Economic burden shifting in US after arrival of SMA treatments
Overall, healthcare costs tend to be lower for patients now than in pre-DMT era
Children with spinal muscular atrophy (SMA) treated with Zolgensma (onasemnogene abeparvovec) used fewer healthcare resources and had lower medical costs than children on Spinraza (nusinersen), but they had higher SMA treatment costs, according to a recent U.S. analysis.
Overall, healthcare costs for SMA patients using these disease-modifying therapies (DMTs) were lower than those reported prior to the availability of specific SMA-targeted therapies.
“Future studies to examine SMA treatment patterns as the clinical landscape continues to evolve, and to evaluate the long-term economic burden associated with SMA management, are recommended,” researchers wrote.
The study, “Health Care Resource Utilization and Costs for Patients with Spinal Muscular Atrophy: Findings from a Retrospective US Claims Database Analysis,” was published in Advances in Therapy and funded by Novartis, which markets Zolgensma.
SMA requires lifelong treatment and substantial medical care
A chronic, neuromuscular disease, SMA is caused by mutations in the SMN1 gene, leading to a lack of the SMN protein that’s needed for the health of nerve cells involved in motor function.
SMA requires lifelong treatment and substantial medical care, leading to a high usage of healthcare resources that places significant economic burden on patients, their families, and the healthcare system.
The treatment landscape of SMA has dramatically evolved in the last decade, with three DMTs now available. Spinraza and Evrysdi (risdiplam) are lifelong treatments that aim to boost the body’s production of SMN by increasing the activity of the “backup” SMN-producing gene, SMN2.
Zolgensma, a one-time gene therapy, provides patients with a working version of the SMN1 gene, enabling the body to produce a working SMN protein.
It has not been well-established how each of these therapies have influenced healthcare resource utilization and associated costs for SMA patients in the U.S.
To address this, researchers at Novartis and the Analysis Group analyzed insurance claims and electronic medical record data from the U.S. HealthVerity claims database, from January 2017 to March 2021.
Patients were included if they had a verified SMA diagnosis, were either started on any SMA DMT or switched to another by age 2, and had follow-up data of two months or more.
A total of 74 patients met the criteria, including 62 (83.8%) treated with Spinraza, and 12 (16.2%) treated with Zolgensma. The latter group included nine patients who received Zolgensma alone and three who switched to it from Spinraza.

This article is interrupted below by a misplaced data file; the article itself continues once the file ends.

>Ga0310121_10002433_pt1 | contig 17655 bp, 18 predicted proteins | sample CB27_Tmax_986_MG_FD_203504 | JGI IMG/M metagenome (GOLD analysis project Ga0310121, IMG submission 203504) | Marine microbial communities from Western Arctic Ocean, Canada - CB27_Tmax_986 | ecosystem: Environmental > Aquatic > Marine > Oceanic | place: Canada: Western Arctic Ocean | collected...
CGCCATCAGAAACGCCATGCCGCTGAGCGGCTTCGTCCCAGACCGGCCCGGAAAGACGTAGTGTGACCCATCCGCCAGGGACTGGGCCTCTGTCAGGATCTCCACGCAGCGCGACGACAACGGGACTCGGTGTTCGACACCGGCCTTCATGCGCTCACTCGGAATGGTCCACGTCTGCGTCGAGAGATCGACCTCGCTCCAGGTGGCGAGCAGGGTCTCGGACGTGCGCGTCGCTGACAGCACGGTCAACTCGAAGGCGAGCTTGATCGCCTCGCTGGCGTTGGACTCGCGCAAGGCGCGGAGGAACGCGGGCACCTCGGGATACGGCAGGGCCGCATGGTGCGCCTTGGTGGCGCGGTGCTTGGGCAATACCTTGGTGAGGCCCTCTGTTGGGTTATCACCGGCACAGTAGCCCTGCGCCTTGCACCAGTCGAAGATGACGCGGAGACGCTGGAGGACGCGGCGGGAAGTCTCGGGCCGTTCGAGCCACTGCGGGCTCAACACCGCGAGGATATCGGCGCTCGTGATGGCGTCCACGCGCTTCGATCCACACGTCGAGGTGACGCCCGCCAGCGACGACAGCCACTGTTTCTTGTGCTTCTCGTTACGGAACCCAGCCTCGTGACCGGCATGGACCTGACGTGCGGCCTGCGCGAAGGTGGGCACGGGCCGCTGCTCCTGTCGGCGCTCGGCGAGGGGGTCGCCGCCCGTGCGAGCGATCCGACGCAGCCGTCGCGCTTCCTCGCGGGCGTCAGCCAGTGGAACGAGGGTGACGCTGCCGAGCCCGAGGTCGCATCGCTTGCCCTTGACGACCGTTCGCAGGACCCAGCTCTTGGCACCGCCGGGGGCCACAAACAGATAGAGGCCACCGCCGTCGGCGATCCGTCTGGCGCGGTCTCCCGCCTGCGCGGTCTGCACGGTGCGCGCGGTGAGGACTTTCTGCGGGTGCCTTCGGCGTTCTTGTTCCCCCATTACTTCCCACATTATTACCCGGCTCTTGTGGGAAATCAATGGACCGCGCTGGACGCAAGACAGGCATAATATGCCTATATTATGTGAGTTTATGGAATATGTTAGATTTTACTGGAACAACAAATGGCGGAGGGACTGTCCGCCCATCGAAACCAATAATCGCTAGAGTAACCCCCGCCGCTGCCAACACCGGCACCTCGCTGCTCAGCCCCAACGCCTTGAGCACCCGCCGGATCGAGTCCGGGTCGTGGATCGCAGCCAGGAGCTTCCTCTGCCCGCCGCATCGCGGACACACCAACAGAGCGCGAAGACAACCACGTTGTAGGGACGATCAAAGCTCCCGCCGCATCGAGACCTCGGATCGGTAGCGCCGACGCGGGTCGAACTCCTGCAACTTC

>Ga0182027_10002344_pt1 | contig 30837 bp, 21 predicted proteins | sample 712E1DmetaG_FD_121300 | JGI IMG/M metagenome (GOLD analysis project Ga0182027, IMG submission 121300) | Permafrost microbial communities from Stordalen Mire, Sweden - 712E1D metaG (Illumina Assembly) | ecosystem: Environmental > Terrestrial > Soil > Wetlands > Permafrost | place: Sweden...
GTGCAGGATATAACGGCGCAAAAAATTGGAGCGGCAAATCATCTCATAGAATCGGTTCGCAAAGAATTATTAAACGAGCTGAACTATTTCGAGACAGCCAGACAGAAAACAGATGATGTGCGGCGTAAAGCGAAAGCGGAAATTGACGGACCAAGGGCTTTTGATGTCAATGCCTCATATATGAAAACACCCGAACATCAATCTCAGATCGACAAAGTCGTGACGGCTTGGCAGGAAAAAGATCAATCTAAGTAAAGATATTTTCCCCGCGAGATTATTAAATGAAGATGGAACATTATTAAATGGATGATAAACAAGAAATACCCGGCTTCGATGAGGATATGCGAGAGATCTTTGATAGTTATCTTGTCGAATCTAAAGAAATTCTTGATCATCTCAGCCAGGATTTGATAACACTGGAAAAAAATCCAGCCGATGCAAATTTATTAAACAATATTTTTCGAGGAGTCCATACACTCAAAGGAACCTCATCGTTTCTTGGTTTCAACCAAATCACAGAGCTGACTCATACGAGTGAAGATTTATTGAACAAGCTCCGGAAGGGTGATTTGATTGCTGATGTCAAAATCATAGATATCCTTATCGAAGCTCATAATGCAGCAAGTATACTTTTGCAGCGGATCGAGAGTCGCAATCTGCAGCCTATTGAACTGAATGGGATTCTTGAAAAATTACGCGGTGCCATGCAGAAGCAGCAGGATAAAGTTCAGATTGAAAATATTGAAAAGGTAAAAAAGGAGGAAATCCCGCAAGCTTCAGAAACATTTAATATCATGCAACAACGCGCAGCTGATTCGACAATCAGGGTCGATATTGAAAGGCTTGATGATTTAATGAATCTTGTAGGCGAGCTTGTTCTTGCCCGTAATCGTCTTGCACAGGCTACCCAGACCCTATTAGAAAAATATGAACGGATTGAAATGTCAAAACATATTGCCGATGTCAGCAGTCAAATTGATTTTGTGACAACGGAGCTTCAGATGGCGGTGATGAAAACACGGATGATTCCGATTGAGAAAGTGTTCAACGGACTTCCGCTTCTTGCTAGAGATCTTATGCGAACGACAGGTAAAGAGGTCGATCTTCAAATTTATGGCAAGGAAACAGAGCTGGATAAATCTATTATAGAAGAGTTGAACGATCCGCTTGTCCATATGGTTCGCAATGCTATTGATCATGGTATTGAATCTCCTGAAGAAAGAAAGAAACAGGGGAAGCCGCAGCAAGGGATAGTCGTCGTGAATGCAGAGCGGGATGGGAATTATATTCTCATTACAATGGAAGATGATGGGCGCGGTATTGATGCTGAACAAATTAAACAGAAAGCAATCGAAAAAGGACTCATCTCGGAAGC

No Evrysdi-treated patients met the inclusion criteria, which researchers attributed to the therapy’s more recent approval date (mid-2020) for children with SMA.
Patients followed up for 1 year
In both Spinraza and Zolgensma groups, patients were followed up for a median of one year. Because there were some demographic and clinical differences between the groups, healthcare data were adjusted, or weighted, to account for sex, SMA type, and SMA-related comorbidities, or simultaneous conditions.
Results showed that healthcare resource utilization was generally higher among patients treated with Spinraza alone compared with those given Zolgensma, although not all categories reached statistical significance after weighting.
Still, Spinraza-treated patients experienced a significantly higher average number of annual visits to the emergency department compared with those in the Zolgensma group (three vs. 1.5 visits).
The annual number of inpatient visits was also higher in the Spinraza group (5.3 versus 1.8), but the difference was not statistically significant after weighting.
In terms of costs, Spinraza-treated patients generally incurred significantly greater medical care costs than the Zolgensma group. While the Spinraza group had average annual SMA-related medical costs of $78,446, costs in the Zolgensma group were $29,438 — an annual difference of $49,007.
This difference was primarily driven by significantly lower costs associated with inpatient and emergency department visits in the Zolgensma group. In addition, significantly more was spent on ventilation support, nutrition support, and mobility braces for Spinraza patients.
“The greater medical costs among children treated with [Spinraza] may be explained by greater use of invasive procedures [for respiratory and nutrition support] in inpatient settings as well as unobserved or unbalanced patient characteristics between the two treatment groups,” the researchers wrote.
Findings reflect ‘common theme of the costliness of this disease’ in US
In turn, overall SMA treatment costs were significantly higher at an average of $2,241,875 for the Zolgensma group, compared with $693,191 for those on Spinraza alone.
This resulted in a significantly greater total annual costs (medical and pharmacy) for Zolgensma-treated patients ($2,271,313 vs. $771,637) — a mean difference of $1,499,676.
Overall, “high [healthcare resource utilization] and health care costs associated with SMA reflect a common theme of the costliness of this disease as reported in previous US-based studies,” the researchers wrote.
The scientists noted that these estimates of SMA medical costs tended to be lower than those previously reported in the pre-DMT era.
“Our findings indicate that treatment with DMTs manages SMA symptom progression and reduces the associated economic burden, as reflected in lower inpatient and outpatient costs,” they wrote.
Because patients were followed for up to one year only, longer studies will be needed to better understand long-term economic effects of DMT use in SMA patients, the team concluded.